JEFFERSON – A Jefferson embroidery shop now features new owners, a new name and, very soon, a new look.
Creative Embroidery owner Susan Carter said last week she was stepping away from the business after three years, and had sold her operation to Mark Baldwin, owner-operator of Renegade Graphics.
“I loved creating for all of you that visited the store but it was simply taking too much of my time,” Carter said.
Located at 109 N. Main St, in Jefferson, Baldwin said the shop should be up and running again by Feb. 9. It’ll offer the embroidery services customers came to enjoy from Carter’s operation, along with the screen printing options Baldwin has offered for a couple years under his Renegade Graphics banner.
Baldwin, an Alleghany County-native, called his journey to small business owner something of a winding road.
He started his professional career as a teacher after graduating from Appalachian State University. He said he thought it was the career he’d always wanted – right up until that turned out not to be the case.
“I think a lot of factors went into it but really I just felt myself becoming burnt out with teaching,” Baldwin said. “The state of education today, especially new teachers, you feel underappreciated. I just didn’t see an opportunity to build a really good life through teaching.”
When Alleghany County’s Luke Hampton, a promising senior wrestler, was injured in late 2011, Baldwin designed and created t-shirts that were sold to raise funds for Hampton and his family. Some 6,000 of those t-shirts were eventually sold, Baldwin said, and he was hooked on the art and science of screen printing.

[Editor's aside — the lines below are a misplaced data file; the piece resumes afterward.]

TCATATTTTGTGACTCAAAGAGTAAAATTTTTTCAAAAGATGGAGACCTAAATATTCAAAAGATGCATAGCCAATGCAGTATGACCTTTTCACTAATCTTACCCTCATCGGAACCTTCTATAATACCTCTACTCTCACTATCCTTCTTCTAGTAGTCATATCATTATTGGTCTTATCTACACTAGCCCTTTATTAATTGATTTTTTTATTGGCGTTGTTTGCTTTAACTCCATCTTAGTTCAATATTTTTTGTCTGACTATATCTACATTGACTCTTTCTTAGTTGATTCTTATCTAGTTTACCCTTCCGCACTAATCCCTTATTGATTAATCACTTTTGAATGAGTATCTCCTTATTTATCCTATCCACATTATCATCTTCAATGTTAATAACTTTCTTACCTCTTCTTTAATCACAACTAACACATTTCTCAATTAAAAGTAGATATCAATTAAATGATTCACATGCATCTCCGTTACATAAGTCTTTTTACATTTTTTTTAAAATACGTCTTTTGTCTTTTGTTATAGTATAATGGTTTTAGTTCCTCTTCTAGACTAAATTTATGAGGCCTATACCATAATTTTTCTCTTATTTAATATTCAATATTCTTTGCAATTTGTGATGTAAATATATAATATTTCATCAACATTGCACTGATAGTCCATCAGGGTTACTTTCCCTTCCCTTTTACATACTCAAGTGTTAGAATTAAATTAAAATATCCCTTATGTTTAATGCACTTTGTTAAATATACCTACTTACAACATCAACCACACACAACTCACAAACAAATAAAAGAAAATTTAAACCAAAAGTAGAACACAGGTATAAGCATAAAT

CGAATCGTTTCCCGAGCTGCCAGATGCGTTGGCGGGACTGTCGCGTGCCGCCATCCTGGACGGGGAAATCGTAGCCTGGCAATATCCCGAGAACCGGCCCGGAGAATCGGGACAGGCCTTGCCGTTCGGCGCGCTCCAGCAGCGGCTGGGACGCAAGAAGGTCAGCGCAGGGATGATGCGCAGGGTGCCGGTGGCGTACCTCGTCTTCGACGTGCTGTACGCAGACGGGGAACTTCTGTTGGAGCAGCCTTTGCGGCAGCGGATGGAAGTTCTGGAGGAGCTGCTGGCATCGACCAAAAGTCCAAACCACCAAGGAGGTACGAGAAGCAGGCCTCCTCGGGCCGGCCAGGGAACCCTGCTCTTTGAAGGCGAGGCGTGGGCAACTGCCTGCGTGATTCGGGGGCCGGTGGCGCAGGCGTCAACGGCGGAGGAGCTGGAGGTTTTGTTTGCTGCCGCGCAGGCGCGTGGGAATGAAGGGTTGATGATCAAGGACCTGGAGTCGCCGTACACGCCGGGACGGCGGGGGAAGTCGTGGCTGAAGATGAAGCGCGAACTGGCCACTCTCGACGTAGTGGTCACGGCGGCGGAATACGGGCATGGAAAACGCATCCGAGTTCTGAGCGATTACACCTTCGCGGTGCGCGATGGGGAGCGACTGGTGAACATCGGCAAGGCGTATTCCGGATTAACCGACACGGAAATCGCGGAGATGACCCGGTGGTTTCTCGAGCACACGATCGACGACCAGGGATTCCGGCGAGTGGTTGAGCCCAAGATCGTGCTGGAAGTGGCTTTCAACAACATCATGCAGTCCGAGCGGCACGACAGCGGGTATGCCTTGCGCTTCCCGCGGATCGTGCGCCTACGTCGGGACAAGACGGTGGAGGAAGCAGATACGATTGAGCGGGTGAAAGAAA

“I continued to teach but this was something that I really enjoyed doing and I found out I was ok at it,” Baldwin said. “And more importantly I was able to figure out that there was a market here for this sort of thing.”
Spurred on by entrepreneurial dreams, Baldwin and his wife Jana found enough financing to fund a screen printing operation in the basement of their home in 2014, and he’d also started courses through Gardner Webb University’s online Master’s in Business Administration program.
The business grew slowly through its first year, but picked up enough to convince Mark Baldwin to ditch his job as a middle school physical education teacher last summer. Like any startup, there have been hiccups along the way he said, including a botched t-shirt printing job for a longtime friend.
“A friend wanted me to print some wrestling shirts for their kids’ camp,” Baldwin said. “It was supposed to say ‘Agoge – that’s the name of the ancient spartan training camps – Survivor.’ We both saw the design proof and said, yep, this is good.”
But Baldwin said that same coach called him while he was enjoying an anniversary trip to the beach with Jana.
“Turns out we’d misspelled ‘Agoge,” Baldwin laughed. “Luckily it was in Greek, so the only guys who knew about the problem was the coach and me.”
As the business began to pick up steam, Baldwin said it was necessary to begin looking for a space outside his family’s home.
“It’s tough because you have a lot of other things to consider all of a sudden,” Baldwin said. “But you know you’re going to look more professional and probably get more done if you can move outside the cramped basement. It was time.”
In addition to moving his manual screen printing presses to North Main Street, Baldwin said he’ll continue the embroidery operation that Carter started.
“We’re actually going to do a little more than just screenprinting and embroidery,” Baldwin said. “We’ll have some hand painted signs that Jana does and we’d like to have a furniture piece now and then.”
Reach Adam Orr at 336-489-3058 or Twitter.com/AdamROrr.